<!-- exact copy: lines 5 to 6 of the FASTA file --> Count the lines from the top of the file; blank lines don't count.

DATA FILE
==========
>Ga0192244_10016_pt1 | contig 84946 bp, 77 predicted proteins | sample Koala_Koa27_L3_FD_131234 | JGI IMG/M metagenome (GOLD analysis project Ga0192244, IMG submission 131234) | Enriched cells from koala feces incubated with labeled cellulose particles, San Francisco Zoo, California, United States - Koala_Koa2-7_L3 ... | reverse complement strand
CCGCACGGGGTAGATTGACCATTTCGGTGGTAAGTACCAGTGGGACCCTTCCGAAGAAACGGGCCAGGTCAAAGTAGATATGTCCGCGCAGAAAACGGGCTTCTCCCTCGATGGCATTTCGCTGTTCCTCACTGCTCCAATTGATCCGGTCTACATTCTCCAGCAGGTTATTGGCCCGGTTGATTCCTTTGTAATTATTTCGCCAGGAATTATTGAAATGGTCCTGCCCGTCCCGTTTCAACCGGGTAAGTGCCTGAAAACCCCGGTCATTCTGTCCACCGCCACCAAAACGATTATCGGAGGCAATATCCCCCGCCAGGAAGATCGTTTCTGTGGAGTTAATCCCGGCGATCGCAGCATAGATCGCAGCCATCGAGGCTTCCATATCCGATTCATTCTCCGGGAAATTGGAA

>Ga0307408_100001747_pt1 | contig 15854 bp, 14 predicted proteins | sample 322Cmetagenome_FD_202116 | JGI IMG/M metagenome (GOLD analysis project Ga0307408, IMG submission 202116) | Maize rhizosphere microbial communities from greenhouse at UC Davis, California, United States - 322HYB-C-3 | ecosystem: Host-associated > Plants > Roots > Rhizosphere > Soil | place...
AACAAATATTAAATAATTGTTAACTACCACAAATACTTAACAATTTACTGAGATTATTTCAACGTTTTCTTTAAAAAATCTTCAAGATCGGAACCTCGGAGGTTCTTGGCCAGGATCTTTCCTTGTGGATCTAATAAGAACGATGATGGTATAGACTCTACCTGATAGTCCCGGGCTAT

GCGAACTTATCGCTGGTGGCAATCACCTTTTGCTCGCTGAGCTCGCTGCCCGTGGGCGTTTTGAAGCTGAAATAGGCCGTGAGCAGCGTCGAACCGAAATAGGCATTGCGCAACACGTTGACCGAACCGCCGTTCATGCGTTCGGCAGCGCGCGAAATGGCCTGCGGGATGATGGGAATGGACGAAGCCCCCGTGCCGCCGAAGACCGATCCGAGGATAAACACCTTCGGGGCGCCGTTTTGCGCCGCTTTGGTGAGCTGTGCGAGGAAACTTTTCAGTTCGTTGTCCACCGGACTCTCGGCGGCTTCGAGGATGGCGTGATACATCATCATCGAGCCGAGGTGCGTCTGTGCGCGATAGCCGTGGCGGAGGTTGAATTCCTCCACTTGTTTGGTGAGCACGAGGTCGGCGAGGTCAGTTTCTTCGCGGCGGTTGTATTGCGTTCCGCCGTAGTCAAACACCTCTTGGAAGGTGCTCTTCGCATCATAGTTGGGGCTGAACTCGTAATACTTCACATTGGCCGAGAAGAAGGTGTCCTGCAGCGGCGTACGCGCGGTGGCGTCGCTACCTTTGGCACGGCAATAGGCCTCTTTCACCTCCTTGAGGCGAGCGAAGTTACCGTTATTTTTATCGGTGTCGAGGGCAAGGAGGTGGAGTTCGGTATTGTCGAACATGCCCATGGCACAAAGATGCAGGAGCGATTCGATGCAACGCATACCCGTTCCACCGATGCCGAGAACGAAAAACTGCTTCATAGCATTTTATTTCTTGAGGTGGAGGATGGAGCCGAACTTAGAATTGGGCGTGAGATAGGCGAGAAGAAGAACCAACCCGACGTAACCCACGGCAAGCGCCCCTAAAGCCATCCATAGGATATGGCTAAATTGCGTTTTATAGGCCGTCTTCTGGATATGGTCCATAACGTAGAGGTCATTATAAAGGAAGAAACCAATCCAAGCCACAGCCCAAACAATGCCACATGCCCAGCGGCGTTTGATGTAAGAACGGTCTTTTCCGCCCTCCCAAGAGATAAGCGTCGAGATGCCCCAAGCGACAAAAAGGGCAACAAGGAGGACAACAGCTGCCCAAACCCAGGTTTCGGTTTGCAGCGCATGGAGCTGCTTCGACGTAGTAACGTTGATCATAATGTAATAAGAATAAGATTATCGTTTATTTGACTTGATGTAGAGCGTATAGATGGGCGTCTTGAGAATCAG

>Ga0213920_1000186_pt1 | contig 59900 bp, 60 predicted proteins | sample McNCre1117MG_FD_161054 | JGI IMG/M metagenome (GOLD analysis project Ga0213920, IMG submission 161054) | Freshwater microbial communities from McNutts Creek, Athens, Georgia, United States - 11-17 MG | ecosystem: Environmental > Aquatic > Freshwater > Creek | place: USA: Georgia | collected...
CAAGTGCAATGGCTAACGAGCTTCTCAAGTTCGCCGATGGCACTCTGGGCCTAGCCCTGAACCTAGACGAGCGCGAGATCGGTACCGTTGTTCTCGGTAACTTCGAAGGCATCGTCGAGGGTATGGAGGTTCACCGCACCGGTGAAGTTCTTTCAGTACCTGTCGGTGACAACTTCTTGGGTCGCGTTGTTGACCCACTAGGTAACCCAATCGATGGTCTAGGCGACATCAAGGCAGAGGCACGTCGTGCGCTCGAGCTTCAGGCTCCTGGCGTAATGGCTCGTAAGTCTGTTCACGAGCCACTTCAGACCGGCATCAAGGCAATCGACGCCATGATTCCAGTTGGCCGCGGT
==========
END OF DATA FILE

GCGAACTTATCGCTGGTGGCAATCACCTTTTGCTCGCTGAGCTCGCTGCCCGTGGGCGTTTTGAAGCTGAAATAGGCCGTGAGCAGCGTCGAACCGAAATAGGCATTGCGCAACACGTTGACCGAACCGCCGTTCATGCGTTCGGCAGCGCGCGAAATGGCCTGCGGGATGATGGGAATGGACGAAGCCCCCGTGCCGCCGAAGACCGATCCGAGGATAAACACCTTCGGGGCGCCGTTTTGCGCCGCTTTGGTGAGCTGTGCGAGGAAACTTTTCAGTTCGTTGTCCACCGGACTCTCGGCGGCTTCGAGGATGGCGTGATACATCATCATCGAGCCGAGGTGCGTCTGTGCGCGATAGCCGTGGCGGAGGTTGAATTCCTCCACTTGTTTGGTGAGCACGAGGTCGGCGAGGTCAGTTTCTTCGCGGCGGTTGTATTGCGTTCCGCCGTAGTCAAACACCTCTTGGAAGGTGCTCTTCGCATCATAGTTGGGGCTGAACTCGTAATACTTCACATTGGCCGAGAAGAAGGTGTCCTGCAGCGGCGTACGCGCGGTGGCGTCGCTACCTTTGGCACGGCAATAGGCCTCTTTCACCTCCTTGAGGCGAGCGAAGTTACCGTTATTTTTATCGGTGTCGAGGGCAAGGAGGTGGAGTTCGGTATTGTCGAACATGCCCATGGCACAAAGATGCAGGAGCGATTCGATGCAACGCATACCCGTTCCACCGATGCCGAGAACGAAAAACTGCTTCATAGCATTTTATTTCTTGAGGTGGAGGATGGAGCCGAACTTAGAATTGGGCGTGAGATAGGCGAGAAGAAGAACCAACCCGACGTAACCCACGGCAAGCGCCCCTAAAGCCATCCATAGGATATGGCTAAATTGCGTTTTATAGGCCGTCTTCTGGATATGGTCCATAACGTAGAGGTCATTATAAAGGAAGAAACCAATCCAAGCCACAGCCCAAACAATGCCACATGCCCAGCGGCGTTTGATGTAAGAACGGTCTTTTCCGCCCTCCCAAGAGATAAGCGTCGAGATGCCCCAAGCGACAAAAAGGGCAACAAGGAGGACAACAGCTGCCCAAACCCAGGTTTCGGTTTGCAGCGCATGGAGCTGCTTCGACGTAGTAACGTTGATCATAATGTAATAAGAATAAGATTATCGTTTATTTGACTTGATGTAGAGCGTATAGATGGGCGTCTTGAGAATCAG

>Ga0213920_1000186_pt1 | contig 59900 bp, 60 predicted proteins | sample McNCre1117MG_FD_161054 | JGI IMG/M metagenome (GOLD analysis project Ga0213920, IMG submission 161054) | Freshwater microbial communities from McNutts Creek, Athens, Georgia, United States - 11-17 MG | ecosystem: Environmental > Aquatic > Freshwater > Creek | place: USA: Georgia | collected...